OSFI has published guidelines on corporate governance and operational risk management. In this latter guideline, OSFI set out the concept of the three lines of defence, which is a structure to establish an appropriate accountability to manage operational risks.
The first line of defence refers to a business line and it is responsible for planning, directing and controlling the day-to-day operations of the FRFI and for identifying and managing its inherent operational risks, products, activities, processes and systems. The second line of defence is the oversight function and it concerns specialised reviews with respect to operational risks by such persons as compliance personnel and risk managers. The third line of defence is the internal audit function, which is responsible for objectively reviewing and testing the risk management controls, processes and systems of FRFIs.
Securities regulators enforce the rules applicable to securities intermediaries. These rules include National Instrument 31-103 Registration Requirements, Exemptions and Ongoing Registrant Obligations, which imposes requirements on securities intermediaries to have a compliance system in place as well as qualified compliance officers and representatives. The disciplinary decisions of SROs such as IIROC and MFDA often identify failures of gatekeepers to protect customers or the integrity of financial markets. We have noted greater emphasis on the role of gatekeepers since the publication of National Instrument 31-103.
Directors' duties and liability
What are the duties of directors, and what standard of care applies to the boards of directors of financial services firms?
Directors of corporations have duties under common law and corporate statutes to act honestly and in good faith with a view to the best interests of the corporation, and to exercise the care, diligence and skill that a reasonably prudent person would exercise in comparable circumstances. This standard or care is integrated in the provisions of the Bank Act, the Insurance Companies Act and the TLCA. In reviewing the conduct of directors, Canadian courts will apply the ‘business judgement’ rule, whereby the courts defer to the judgement of management, as long as the decision lies within a range of reasonable alternatives and is not dictated by a regulatory requirement.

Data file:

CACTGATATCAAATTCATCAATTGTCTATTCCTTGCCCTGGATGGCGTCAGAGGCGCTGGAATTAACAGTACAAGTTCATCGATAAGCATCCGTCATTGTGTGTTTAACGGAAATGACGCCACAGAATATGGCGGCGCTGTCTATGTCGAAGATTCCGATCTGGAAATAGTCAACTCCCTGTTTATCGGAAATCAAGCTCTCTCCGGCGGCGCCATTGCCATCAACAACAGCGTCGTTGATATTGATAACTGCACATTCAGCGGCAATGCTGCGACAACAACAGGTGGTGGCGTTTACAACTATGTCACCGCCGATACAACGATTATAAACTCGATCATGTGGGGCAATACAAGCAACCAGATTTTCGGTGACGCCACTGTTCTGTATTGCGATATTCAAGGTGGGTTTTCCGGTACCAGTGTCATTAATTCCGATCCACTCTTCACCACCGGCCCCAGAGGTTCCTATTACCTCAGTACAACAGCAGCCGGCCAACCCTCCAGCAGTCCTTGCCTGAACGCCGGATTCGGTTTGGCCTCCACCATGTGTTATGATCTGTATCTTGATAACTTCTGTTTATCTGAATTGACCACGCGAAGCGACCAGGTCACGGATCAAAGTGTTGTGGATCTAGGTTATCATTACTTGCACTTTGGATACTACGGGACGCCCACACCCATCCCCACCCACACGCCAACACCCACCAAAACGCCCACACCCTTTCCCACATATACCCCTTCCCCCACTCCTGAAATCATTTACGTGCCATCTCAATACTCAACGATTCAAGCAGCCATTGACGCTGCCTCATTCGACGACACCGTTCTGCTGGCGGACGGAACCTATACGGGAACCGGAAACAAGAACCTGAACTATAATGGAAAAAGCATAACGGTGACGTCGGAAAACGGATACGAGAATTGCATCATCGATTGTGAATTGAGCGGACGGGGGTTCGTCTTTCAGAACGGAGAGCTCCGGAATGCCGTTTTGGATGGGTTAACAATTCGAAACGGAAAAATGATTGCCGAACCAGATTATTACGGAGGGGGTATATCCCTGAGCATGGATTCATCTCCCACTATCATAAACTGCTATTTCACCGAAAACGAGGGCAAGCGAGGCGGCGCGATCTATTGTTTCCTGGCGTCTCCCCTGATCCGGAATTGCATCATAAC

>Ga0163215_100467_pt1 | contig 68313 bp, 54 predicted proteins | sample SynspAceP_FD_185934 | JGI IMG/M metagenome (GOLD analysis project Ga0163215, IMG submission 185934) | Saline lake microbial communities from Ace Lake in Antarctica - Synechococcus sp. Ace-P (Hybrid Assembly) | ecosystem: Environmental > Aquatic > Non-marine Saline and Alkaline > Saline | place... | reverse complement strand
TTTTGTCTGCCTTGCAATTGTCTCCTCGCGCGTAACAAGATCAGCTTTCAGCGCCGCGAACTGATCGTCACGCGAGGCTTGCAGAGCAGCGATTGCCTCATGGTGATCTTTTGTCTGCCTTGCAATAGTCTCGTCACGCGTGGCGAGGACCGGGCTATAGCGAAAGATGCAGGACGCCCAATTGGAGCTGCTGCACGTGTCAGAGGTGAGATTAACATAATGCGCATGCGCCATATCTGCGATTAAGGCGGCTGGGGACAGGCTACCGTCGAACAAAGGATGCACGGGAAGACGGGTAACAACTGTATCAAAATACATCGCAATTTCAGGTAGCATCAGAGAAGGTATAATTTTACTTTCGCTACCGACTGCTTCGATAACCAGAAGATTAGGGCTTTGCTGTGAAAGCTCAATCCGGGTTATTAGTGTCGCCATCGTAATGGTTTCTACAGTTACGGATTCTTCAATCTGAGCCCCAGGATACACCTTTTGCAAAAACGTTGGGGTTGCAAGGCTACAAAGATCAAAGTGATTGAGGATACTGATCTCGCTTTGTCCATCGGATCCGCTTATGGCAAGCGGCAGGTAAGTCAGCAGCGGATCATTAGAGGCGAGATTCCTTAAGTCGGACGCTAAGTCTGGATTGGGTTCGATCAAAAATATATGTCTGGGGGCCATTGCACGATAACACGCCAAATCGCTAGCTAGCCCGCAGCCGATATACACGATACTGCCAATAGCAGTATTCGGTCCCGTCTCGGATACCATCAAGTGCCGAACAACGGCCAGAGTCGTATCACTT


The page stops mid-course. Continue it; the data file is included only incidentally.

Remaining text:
Under federal FI legislation, directors have a general duty to manage or supervise the management of the business and affairs of the FRFI. Directors also have specific duties to establish an audit committee and a conduct review committee, and to maintain policies for, among other things, disclosure to customers, resolving conflicts of interest, and dealing with complaints (see Bank Act, section 157; TLCA, section 161).
Most securities registrants are required to designate a responsible officer who is required, along with certain other officers and directors of these firms, to complete the partners, directors and officers course, which securities regulators expect directors and officers to apply to their oversight of their firms.
When are directors typically held individually accountable for the activities of financial services firms?
Members of the board of directors of FIs and securities registrants can be held personally responsible for infractions under FI and securities legislation as a result of provisions providing that offences can be imputed to officers and directors who participate in the offence or assent to or encourage the commission of the offence. Directors can also be held personally liable where they fail to act in good faith and knowingly turn a blind eye on or allow an offence to continue to be committed.
Private rights of action
Do private rights of action apply to violations of national financial services authority rules and regulations?
FI legislation does not provide a regime for private rights of action. However, customers of FIs have rights to file complaints with regulators, such as the FCAC as well as with independent complaint bodies including the Ombudsman of Banking Services and Investment (OBSI). FIs are required to use the services of a complaints body, but they are not required to accept a complaint body’s recommendations to settle a complaint.
Securities legislation introduces various private rights of action, including rights of action for misrepresentation in primary and secondary markets, and rights of action for insider trading. The OSC, the AMF and the ASC have established formal whistle-blowing regimes.
Customers have a common right to damages from financial services firms for breaches of privacy legislation in certain jurisdictions and can make complaints to the different privacy commissioners in Canada.
Standard of care for customers
What is the standard of care that applies to each type of financial services firm and authorised person when dealing with retail customers?